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Drug test no longer mandatory for driver's license application - Sotto
The online news portal of TV5

MANILA, Philippines – The new Anti-Drunk and Drugged Driving Act of 2013 has in effect revoked an inutile provision in the Dangerous Drug Act of 2002 that required mandatory drug testing for those applying for or renewing their driver’s license, Senator Vicente Sotto III said Sunday.

Reacting to a statement by an official of the Land Transportation Office that driver’s license applicants will still need to undergo drug testing, Sotto said: “The new law not only removed a useless requirement but also allowed motorists a respite from costly drug tests.”

He said Republic Act 10586 expressedly revoked Section 36 (a) of the Dangerous Drugs Act of 2002 which mandated the drug testing.

Data from the Department of Health, the Dangerous Drug Board, and the Land Transportation Office covering the period 2002-2010, of the millions tested a mere 0.06% showed signs of drug use.

The low figure could be due to the fact that “drug users tend to refrain from usage during the period leading to the application for or renewal of their driver’s license,” Sotto said.

Yet, the increasing number of vehicular collisions involving drivers under the influence of alcohol and drugs refute the low positive results, he said.

“They are able to ‘come clean’ during the drug test. It has led to a mockery of the drug test requirement,” he said.

“The mandatory drug test has not served its purpose,” Sotto said.

Signed into law last May 30 by President Aquino, RA 10586 states that drug testing will only be conducted on those driving under the influence (DUI) as determined by law enforcement authorities based on certain manifestations, like overspeeding, weaving, lane straddling, swerving, and others.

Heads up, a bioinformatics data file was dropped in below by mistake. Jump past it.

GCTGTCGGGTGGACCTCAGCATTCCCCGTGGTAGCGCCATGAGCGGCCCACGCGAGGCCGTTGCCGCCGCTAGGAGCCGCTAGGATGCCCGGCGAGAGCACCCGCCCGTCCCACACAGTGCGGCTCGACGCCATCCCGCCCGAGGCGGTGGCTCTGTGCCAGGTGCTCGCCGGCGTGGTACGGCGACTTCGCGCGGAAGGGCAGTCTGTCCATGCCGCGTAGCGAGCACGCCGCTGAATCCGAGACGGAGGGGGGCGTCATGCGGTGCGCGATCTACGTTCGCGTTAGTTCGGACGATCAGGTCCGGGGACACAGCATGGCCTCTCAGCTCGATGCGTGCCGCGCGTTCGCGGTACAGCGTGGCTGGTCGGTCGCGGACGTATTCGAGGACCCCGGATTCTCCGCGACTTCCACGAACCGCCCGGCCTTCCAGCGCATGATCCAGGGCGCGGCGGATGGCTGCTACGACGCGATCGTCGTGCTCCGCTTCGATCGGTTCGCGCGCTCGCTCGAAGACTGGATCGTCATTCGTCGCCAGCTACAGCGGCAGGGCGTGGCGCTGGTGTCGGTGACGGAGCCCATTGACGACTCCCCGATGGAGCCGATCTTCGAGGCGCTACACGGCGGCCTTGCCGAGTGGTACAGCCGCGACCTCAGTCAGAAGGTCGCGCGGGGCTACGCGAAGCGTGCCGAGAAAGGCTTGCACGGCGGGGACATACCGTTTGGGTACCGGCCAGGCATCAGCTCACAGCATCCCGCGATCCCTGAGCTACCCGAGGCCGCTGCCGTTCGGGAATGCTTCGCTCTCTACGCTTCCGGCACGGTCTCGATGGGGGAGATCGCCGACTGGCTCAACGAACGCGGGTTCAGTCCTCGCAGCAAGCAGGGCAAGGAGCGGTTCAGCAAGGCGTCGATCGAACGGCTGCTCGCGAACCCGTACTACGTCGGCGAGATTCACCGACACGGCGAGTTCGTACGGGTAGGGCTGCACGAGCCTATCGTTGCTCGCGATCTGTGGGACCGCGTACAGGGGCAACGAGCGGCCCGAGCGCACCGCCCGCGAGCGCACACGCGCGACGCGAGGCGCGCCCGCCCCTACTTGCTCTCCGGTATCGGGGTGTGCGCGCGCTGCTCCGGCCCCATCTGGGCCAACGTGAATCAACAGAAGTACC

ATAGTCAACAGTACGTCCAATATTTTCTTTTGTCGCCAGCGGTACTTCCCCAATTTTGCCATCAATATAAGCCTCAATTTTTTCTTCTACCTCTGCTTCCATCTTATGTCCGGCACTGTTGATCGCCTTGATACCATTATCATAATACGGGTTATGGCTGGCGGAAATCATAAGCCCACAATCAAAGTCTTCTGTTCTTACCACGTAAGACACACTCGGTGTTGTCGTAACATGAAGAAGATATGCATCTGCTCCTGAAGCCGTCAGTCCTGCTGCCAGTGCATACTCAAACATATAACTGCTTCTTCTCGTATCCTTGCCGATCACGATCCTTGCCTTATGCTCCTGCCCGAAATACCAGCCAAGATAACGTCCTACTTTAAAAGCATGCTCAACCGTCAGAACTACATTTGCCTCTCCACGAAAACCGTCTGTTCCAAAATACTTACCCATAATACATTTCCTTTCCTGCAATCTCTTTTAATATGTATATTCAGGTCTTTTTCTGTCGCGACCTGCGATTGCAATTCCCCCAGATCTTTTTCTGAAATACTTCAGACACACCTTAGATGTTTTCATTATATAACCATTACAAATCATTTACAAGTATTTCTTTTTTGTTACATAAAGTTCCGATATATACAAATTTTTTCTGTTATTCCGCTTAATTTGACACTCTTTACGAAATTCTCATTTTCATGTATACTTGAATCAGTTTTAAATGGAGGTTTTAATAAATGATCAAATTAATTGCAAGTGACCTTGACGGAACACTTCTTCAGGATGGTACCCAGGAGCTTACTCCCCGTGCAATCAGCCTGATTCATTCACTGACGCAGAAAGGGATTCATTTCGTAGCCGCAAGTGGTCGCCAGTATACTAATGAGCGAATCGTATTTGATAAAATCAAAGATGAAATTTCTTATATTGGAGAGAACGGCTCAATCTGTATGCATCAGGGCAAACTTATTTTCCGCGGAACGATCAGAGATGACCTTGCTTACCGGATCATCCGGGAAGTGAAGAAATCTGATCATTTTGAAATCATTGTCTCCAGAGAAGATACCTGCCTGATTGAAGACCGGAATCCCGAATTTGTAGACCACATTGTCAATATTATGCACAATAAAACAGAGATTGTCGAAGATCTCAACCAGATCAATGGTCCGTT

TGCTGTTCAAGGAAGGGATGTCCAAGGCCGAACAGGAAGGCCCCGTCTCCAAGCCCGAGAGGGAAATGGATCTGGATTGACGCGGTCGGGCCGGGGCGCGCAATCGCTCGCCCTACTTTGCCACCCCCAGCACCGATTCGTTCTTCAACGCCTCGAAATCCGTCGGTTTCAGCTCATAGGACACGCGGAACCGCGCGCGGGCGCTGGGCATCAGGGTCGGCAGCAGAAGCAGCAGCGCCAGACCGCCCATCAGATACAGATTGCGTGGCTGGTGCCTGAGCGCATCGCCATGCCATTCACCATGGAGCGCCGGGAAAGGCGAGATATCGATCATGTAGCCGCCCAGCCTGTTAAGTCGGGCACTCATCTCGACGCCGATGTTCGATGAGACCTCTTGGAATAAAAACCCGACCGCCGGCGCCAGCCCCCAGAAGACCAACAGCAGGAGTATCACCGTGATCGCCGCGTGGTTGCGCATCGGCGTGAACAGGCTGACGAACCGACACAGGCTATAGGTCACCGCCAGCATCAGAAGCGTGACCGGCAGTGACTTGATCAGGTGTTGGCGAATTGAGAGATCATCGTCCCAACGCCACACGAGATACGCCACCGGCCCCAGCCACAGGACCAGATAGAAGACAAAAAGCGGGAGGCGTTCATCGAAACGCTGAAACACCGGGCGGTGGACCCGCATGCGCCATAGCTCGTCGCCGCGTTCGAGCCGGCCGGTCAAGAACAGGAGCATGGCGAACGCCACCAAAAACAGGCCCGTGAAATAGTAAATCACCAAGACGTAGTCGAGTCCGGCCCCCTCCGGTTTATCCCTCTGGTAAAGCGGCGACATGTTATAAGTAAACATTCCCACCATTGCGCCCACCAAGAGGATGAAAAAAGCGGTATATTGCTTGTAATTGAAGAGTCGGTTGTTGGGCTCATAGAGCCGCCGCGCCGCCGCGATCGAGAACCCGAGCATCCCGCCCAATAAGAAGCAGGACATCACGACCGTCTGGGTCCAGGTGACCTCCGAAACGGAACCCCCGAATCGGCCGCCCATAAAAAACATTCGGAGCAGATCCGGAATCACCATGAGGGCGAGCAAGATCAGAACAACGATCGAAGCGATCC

“If the driver fails in the sobriety tests, it shall be the duty of the law enforcement officer to implement the mandatory determination of the driver’s blood alcohol concentration level through the use of a breath analyzer or similar measuring instrument,” the newly-enacted law states.

It also provides mandatory tests for drivers involved in vehicular collisions to determine if they are under the influence of alcohol or drugs.

Such cases allow for a more effective way of apprehending motorists under the influnce of drugs and alcohol, Sotto said.

“We want a safer environment for everyone - drivers, pedestrians, and the general public. Too many lives have been wasted and lost because of drunken driving or driving while under the influence of drugs,” Sotto said.

The law also states that those who refuse to undergo tests would be charged and fined accordingly. Tasked to implement RA 10856 include the Philippine National Police and those deputized by the LTO.

Penalties for DUI range from three months in prison and a fine of P20,000 to perpetual revocation of the driver’s license, a fine of P500,000, and longer prison term.